Enter sand, man

Enter sand, man

For when the sun doesn’t show and the wind doesn’t blow, sand may just be an option for thermal energy storage.

By Laura Timberlake

The world’s first commercial sand-based thermal energy storage system has been developed to back up a heating network in Finland.

Technology company Polar Night Energy and utility organisation Vatajankoski have joined forces to create the system, which is adjacent to a power plant. Boasting 100kW heating power and
8MWh capacity, it can heat the sand up to 500–600°C through renewable energy.

The system provides low-emission district heating.

Tonnes of sand

The system is based around a large steel container that holds hundreds of tonnes of sand. Vatajankoski uses the system to ready the waste heat recovered from data servers to feed into the district heating network to the town of Kankaanpää.

Polar Night Energy chief technology officer Markku Ylönen says the
construction of the storage followed a logical path.

“This innovation is a part of the smart and green energy transition,” he says. “Heat storages can significantly help to increase intermittent renewables in the electrical grid. At the same time, we can prime the waste heat to usable level to heat a city. This is a logical step towards combustion‑free heat production.”

Heat storages can significantly help to increase intermittent renewables in the electrical grid.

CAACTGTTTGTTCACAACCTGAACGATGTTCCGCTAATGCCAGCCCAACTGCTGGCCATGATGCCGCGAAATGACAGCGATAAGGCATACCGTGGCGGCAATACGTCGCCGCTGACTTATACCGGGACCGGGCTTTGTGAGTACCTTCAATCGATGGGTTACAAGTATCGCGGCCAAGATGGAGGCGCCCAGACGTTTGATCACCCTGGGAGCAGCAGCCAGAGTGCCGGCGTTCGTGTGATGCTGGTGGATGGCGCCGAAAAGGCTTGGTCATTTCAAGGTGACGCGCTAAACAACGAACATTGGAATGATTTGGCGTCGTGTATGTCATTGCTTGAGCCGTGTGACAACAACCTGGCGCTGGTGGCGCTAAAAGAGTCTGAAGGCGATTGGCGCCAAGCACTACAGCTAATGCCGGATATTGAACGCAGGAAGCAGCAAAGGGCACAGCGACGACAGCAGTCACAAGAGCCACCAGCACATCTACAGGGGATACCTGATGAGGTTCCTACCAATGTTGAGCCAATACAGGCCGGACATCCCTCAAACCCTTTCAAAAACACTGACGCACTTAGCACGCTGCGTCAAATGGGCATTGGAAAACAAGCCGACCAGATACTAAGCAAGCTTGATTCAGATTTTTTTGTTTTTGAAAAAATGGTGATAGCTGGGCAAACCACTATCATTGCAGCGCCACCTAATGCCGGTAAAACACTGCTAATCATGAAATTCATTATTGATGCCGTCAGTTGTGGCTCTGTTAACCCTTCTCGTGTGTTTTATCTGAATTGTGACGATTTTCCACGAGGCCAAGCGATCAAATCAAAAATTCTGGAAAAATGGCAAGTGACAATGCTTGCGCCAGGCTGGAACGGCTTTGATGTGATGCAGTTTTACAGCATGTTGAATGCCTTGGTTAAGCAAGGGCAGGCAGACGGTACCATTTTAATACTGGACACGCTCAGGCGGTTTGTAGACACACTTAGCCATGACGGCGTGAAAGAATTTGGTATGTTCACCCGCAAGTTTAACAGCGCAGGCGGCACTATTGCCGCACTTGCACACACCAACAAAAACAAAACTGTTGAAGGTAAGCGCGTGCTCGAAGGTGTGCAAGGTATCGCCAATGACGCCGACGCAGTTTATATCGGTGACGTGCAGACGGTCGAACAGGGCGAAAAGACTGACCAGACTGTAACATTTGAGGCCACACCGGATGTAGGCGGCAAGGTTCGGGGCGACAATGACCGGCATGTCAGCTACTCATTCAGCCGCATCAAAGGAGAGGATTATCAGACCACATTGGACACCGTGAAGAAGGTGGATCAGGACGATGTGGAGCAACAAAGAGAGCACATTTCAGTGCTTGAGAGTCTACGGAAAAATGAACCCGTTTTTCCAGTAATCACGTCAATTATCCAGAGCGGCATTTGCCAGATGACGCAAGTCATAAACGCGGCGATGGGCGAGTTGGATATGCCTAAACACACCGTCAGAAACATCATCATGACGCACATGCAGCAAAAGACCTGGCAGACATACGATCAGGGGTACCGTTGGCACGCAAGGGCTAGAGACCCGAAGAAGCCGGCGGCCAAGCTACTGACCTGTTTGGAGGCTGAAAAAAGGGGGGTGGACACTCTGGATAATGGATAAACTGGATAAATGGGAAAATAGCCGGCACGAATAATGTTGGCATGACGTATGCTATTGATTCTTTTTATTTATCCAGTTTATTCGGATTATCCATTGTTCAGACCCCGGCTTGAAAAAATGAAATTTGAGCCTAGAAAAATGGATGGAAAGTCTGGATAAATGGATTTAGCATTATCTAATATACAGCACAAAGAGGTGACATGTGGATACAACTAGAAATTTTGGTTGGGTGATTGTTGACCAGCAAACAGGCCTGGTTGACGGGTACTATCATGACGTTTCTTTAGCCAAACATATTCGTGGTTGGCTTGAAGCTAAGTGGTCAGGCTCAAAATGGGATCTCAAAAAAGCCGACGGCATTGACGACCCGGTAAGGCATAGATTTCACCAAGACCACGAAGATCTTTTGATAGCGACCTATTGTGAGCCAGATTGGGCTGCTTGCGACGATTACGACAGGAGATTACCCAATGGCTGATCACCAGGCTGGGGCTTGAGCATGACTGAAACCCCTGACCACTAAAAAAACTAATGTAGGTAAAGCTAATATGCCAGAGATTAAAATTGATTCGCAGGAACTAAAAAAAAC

Stable and renewable

Ylönen believes this heat storage method is a more stable renewable energy source.

“Production of renewable energy sources such as wind and solar power is highly volatile,” he says. “Our technology provides a way to refine cheap and clean surplus electricity to valuable heat in an affordable way to be used when most needed.”

Like many European countries, Finland has relied in recent times on cheap Russian gas for its heating needs. Yet following the invasion of Ukraine and in the aftermath of Finland’s decision to join NATO, Russia has now halted gas and electricity supplies to the country.

Like to know more?

The BBC has produced a video about the facility.

This article appears in ecolibrium’s August-September 2022 issue

Want to read more?
 

AIRAH MEMBERS

Click here to view our archive of issues and features.

NON-MEMBERS

Become an AIRAH member or subscribe to Ecolibrium.

To be or not to be a Honeybee company

To be or not to be a Honeybee company

Employers that care about the wellbeing of their staff, customers, suppliers and other stakeholders do better in the long run, writes Professor Gayle Avery.

A little more (ventilation) conversation

A little more (ventilation) conversation

Almost everyone who works on HVAC in Australia would be familiar with the AS 1668 series. Right now, AS 1668.2 and AS 1668.4 – which between them cover mechanical and natural ventilation in buildings – are open for public comment.

Tight done right

Tight done right

The owners of a Passivhaus residential development in Melbourne’s inner suburbs have adopted a pragmatic approach to design, ensuring the best possible outcome on a site overshadowed by neighbouring buildings. Sean McGowan reports.A certified Passivhaus designer and...

Staying power

Staying power

One test of an award program’s veracity is how well the decision to bestow plaudits is viewed through the lens of time.

(Very) artificial intelligence (well, maybe) – a practical view 

(Very) artificial intelligence (well, maybe) – a practical view 

Recent professional opinions on the use of AI in real-world building applications have raised some concerns with Alan Obrart, L.AIRAH.  Like me, you’ve probably been reading a considerable amount lately about AI, or artificial intelligence.   The ASHRAE Journal, New...

ARBS

Advertisement